God has had it up to here with the human race and sends a mighty army of zombie guys who can crawl on ceilings but are easily killed with shotguns and automatic weapons. This is good as it allows the Angel Michael to disobey God and come to earth to defend an unborn child with several sacks of killing kit that would well please Rambo in his heyday. A motley crew are holed up in a Mexicali road stop with all the trappings of planked up windows and dusty gas pumps. It's all generally all predictable stuff but there's a great cameo of a raw steak eating grandma that has the vocab of a docker and the gnashers of Count Drac. The movie starts well but drifts off into the commonplace quickly enough - but it'll do as a minor divertimento on a dull day. I'd like to give it 3 stars for the old lady but she's just not enough to pull it up that far.
Time Out rating:
<strong>Rating: </strong><span class='lf-avgRating'>2</span>/5
<strong>Rating: </strong><span class='lf-avgRating'>2</span>/5Rate this
Time Out says
Tue Mar 2 2010This is the directorial debut of visual effects specialist Scott Stewart, who describes his film as a ‘character-driven action-thriller with supernatural themes’, which ignores its over-arching religious angle. Back in 1995, Gregory Widen’s ‘The Prophecy’ cast Christopher Walken as the renegade Archangel Gabriel; Stewart’s jokier, messier take on The End of Days has similar, high-flown ideas, but nothing serious with which to back them up.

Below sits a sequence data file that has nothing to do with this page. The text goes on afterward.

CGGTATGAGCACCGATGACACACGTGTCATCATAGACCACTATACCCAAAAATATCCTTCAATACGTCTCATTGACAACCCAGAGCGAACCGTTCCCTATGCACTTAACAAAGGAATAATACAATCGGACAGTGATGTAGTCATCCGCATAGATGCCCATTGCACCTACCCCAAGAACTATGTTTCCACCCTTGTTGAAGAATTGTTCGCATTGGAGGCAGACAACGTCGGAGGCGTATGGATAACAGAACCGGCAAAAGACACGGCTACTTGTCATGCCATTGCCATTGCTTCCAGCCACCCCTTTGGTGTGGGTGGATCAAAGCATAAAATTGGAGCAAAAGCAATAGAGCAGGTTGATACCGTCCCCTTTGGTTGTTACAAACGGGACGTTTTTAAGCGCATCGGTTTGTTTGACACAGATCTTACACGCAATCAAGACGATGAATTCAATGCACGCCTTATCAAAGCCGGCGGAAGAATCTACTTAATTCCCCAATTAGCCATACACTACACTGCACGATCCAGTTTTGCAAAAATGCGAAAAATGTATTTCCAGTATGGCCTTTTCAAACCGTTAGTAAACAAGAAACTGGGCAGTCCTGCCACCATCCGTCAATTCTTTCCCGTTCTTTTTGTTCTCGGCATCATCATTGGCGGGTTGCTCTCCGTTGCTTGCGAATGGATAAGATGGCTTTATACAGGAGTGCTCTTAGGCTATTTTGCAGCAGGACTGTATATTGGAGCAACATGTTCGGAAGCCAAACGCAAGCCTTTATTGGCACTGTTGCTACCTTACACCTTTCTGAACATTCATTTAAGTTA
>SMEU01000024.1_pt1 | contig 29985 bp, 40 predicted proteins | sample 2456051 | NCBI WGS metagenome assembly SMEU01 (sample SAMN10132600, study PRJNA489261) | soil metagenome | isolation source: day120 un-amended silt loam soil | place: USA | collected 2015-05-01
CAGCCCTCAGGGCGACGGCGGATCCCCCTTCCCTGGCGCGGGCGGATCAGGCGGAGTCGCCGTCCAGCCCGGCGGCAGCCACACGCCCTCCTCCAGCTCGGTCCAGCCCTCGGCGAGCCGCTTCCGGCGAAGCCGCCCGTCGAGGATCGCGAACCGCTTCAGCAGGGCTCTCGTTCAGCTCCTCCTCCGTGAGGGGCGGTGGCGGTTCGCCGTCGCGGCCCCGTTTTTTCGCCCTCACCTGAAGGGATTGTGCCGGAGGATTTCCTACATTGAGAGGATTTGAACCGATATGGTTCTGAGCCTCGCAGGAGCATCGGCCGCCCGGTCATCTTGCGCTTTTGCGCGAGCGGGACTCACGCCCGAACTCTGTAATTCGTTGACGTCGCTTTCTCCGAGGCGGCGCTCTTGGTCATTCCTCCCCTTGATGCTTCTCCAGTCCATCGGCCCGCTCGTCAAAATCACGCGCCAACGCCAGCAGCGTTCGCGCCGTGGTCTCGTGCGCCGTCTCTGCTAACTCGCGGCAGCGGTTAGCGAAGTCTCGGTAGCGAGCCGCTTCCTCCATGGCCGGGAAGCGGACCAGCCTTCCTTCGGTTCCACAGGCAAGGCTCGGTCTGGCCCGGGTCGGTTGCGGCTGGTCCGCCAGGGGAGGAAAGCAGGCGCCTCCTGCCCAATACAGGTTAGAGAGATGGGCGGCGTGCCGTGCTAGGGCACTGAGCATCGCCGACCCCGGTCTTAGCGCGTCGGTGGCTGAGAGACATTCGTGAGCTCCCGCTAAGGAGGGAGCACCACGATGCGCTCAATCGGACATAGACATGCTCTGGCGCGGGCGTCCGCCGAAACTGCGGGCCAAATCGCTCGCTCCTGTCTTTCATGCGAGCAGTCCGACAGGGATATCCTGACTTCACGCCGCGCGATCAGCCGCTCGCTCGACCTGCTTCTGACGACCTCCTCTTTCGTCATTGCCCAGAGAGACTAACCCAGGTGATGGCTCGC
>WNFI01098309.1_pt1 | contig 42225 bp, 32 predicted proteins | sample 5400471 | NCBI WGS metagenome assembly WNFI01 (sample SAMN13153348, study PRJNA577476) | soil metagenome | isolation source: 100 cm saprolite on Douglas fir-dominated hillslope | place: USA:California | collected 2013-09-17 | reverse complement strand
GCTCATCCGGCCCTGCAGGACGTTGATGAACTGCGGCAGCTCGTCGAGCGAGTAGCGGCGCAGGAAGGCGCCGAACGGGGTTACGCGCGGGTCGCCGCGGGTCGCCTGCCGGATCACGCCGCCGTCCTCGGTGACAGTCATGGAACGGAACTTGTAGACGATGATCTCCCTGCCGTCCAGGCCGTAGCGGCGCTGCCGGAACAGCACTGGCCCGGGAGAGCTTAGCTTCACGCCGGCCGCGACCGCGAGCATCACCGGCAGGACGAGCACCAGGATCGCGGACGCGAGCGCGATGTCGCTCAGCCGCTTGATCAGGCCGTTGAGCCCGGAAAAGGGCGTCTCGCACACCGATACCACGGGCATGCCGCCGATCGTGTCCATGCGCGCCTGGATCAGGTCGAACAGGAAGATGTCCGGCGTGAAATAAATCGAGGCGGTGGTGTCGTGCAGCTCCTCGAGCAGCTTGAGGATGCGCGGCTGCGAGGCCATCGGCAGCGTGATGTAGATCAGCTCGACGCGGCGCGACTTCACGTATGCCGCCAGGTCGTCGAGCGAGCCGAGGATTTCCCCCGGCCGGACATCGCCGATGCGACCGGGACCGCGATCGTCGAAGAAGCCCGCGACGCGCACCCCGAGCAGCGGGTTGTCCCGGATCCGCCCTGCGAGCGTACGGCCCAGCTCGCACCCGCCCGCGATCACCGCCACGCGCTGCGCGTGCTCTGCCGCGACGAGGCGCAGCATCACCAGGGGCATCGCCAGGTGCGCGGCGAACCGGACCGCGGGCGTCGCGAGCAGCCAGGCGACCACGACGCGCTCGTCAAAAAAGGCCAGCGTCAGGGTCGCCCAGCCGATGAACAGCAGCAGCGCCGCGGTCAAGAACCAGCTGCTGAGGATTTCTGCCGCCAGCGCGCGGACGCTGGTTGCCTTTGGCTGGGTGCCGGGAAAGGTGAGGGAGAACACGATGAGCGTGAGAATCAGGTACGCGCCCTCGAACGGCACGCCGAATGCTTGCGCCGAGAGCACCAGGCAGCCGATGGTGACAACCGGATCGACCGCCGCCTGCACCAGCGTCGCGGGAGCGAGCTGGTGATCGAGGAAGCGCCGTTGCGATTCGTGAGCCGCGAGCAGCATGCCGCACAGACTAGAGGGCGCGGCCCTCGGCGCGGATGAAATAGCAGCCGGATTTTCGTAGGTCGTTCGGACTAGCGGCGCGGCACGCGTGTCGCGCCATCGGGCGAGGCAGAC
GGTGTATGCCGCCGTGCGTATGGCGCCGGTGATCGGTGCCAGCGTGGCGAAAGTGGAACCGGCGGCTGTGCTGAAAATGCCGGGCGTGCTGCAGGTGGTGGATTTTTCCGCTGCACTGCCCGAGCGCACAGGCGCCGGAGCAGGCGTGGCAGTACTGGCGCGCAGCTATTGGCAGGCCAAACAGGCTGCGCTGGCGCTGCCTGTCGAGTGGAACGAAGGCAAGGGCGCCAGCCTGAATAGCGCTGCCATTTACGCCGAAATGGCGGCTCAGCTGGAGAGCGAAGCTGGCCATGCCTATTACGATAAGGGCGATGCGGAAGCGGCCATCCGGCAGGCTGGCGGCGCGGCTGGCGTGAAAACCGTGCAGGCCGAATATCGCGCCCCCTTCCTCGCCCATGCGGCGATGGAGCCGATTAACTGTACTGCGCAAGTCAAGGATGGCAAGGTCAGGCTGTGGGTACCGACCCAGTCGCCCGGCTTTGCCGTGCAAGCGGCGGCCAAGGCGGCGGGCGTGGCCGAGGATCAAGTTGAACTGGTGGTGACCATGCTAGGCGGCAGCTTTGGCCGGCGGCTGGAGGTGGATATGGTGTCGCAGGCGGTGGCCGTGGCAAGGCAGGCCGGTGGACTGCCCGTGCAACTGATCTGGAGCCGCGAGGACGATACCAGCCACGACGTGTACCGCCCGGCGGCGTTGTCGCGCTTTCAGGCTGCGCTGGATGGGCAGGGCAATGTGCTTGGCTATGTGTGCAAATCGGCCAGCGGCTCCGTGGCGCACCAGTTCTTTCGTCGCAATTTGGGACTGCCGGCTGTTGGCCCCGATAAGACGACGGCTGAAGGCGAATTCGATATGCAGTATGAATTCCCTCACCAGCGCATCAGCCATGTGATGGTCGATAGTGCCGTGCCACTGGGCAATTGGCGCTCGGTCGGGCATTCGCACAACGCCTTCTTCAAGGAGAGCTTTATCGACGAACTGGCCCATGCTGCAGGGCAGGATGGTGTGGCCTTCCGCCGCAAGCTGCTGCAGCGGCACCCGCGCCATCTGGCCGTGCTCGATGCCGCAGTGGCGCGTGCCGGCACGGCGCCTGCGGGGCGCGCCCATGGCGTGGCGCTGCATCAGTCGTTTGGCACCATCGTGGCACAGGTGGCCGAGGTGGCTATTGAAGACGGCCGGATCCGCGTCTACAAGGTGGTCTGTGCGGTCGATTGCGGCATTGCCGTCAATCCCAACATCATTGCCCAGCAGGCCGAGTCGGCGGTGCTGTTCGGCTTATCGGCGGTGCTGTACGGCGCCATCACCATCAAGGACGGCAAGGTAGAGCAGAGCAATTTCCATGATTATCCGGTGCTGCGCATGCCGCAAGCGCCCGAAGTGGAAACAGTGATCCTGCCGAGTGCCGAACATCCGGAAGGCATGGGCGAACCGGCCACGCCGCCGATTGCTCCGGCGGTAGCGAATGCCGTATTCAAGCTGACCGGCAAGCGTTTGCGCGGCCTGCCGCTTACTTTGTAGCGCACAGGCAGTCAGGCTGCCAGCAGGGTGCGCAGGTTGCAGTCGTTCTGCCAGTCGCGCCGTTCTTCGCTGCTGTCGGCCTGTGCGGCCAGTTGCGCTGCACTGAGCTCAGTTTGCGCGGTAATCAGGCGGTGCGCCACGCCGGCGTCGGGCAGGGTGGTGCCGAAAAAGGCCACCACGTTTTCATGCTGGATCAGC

This time, it’s the Archangel Michael (Paul Bettany) who’s gone rogue. Tired of humanity’s capacity for self-destruction, God has lost patience with those he made in his own image and the harbingers of the apocalypse – storm clouds, swarms of flying insects, a crazy old lady who spews obscenities and walks on the ceiling, a demonic ice-cream man – have reached an isolated diner in the Mojave Desert.
It’s here that the fate of mankind will be decided, as conflicted Michael tries to protect the unborn child of unmarried waitress Charlie (Adrianne Palicki) from time-serving Gabriel (Kevin Durand), who has come to do God’s bidding. Meanwhile, sundry minor characters are given nothing to do, besides explaining their tedious backstories to one another.
Eventually, just when it seems that we have entered a purgatorial limbo where time stands still, it becomes apparent that director Stewart’s way of wrestling with big metaphysical themes is to have the Archangels Michael and Gabriel beat the shit out of each other. So we get a punch-up between the lick-spittle Gabriel, armed with a CGI-enhanced mace, and the rebellious Michael, armed with a profound sense of moral righteousness. Celestial tosh of less than Biblical proportions.
Author: Nigel Floyd
<strong>Rating: </strong><span class='lf-avgRating'>0</span>/5
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